Zillow launches Android app for rentals (podcast)

Larry Magid talks with Zillow CEO Spencer Rascoff about the company's new Android rental app.

If you've ever been curious about the price of a particular house in America, chances are you've been to Zillow.com. That's the site that lets you type in an address to find out its estimated sale price (called a "Zestimate") along with details about the house and, in most cases, the exact date and price it last sold for as well as information about property taxes, nearby schools, and neighboring homes.

In addition to sale prices, the company also estimates rental prices and displays rentals in your area.

Zillow Rentals Android App displays listings of nearby rental units Screen shot by Larry Magid
Having all this on the Web is great, but if you're looking for housing -- whether to buy or rent -- at some point you have to go out and look at properties, which is when mobile apps are key. The company had earlier released listing apps for iPhone, Android, BlackBerry, iPad and even the Kindle Fire. But now it's offereing a rental app for Android, designed to help people who are looking to rent houses, apartments, condos, or townhouses.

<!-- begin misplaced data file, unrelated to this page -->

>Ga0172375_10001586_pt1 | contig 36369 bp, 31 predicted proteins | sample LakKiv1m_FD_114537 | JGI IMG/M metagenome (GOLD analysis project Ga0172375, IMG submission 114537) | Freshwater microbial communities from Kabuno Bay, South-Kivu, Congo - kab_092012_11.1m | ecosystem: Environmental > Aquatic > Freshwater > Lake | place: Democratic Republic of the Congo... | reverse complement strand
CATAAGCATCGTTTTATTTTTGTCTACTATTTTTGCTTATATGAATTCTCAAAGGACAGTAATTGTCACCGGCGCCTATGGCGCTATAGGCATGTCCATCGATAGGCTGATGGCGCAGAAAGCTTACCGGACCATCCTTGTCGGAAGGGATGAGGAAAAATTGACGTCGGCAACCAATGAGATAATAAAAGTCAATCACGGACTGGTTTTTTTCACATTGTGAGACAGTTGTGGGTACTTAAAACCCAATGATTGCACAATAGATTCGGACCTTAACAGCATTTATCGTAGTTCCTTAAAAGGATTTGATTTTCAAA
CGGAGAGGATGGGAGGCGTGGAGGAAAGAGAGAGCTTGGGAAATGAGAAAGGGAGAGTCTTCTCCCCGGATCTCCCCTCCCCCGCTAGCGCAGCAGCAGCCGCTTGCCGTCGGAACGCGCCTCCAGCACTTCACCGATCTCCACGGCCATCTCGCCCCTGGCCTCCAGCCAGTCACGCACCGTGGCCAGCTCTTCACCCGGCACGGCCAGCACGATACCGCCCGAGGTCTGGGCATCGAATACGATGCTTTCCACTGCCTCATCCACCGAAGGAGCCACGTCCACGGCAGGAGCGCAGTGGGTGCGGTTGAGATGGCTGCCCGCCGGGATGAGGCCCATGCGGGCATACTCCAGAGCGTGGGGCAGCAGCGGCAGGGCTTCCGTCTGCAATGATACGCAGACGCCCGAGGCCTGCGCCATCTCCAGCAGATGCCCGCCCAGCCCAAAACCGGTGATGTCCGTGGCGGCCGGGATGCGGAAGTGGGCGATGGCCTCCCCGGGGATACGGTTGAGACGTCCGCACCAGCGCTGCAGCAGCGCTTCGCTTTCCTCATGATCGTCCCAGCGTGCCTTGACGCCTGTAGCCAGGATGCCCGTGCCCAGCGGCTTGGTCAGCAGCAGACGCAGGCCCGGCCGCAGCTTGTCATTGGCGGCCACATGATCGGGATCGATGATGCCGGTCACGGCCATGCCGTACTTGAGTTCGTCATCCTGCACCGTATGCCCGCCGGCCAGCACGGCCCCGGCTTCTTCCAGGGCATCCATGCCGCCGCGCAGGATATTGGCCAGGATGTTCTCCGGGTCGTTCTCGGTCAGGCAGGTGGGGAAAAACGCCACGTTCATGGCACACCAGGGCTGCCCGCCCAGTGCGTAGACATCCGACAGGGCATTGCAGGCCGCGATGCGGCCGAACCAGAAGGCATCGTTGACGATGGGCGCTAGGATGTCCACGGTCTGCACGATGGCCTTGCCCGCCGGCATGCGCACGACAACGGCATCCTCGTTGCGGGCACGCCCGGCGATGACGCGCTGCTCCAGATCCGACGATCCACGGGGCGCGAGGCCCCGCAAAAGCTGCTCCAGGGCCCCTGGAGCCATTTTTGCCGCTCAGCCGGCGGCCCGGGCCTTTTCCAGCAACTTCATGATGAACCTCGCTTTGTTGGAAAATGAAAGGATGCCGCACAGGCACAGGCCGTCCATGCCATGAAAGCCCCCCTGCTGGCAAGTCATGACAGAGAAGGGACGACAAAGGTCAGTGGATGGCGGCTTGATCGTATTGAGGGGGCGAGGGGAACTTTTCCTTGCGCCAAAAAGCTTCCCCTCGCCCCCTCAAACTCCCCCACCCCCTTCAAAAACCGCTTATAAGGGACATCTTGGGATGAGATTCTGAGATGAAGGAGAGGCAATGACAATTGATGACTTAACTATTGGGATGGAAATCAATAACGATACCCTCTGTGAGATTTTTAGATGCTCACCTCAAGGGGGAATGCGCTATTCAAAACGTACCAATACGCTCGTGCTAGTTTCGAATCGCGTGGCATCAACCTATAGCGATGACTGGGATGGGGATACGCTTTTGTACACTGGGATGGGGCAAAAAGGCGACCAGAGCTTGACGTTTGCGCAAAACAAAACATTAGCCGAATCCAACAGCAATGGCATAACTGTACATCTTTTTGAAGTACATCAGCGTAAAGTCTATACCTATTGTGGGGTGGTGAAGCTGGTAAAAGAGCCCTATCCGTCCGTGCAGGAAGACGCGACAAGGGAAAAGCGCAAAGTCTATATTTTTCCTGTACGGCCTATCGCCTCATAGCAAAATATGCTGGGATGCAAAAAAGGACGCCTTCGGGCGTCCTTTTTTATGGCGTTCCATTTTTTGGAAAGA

The new app allows users to enter their location or draw on a map to select the area they're searching in. They can specify the type of housing they're looking for and get notifications when new rental homes that meet their criteria come on the market. They can also compare homes to side by side.

In an interview (scroll down to listen to podcast), Zillow CEO Spencer Rascoff said the new app has "hundeds of thousands" listings, rent Zestimates, and other data on rental properties." There is currently no dedicated iPhone rental app, but the general iPhone real estate app does have rental estimates. He said that rent estimates typically come in within 7 percent of actual rental prices.

Audio interview with Zillow CEO Spencer Rascoff

Zillow CEO Spencer Rascoff Zillow.com

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About the author

Larry Magid is a technology journalist and an Internet safety advocate. He's been writing and speaking about Internet safety since he wrote Internet safety guide "Child Safety on the Information Highway" in 1994. He is co-director of ConnectSafely.org, founder of SafeKids.com and SafeTeens.com, and a board member of the National Center for Missing & Exploited Children. Larry's technology analysis and commentary can be heard on CBS News and CBS affiliates, and read on CBSNews.com. He also writes a personal-tech column for the San Jose Mercury News. You can e-mail Larry.

 

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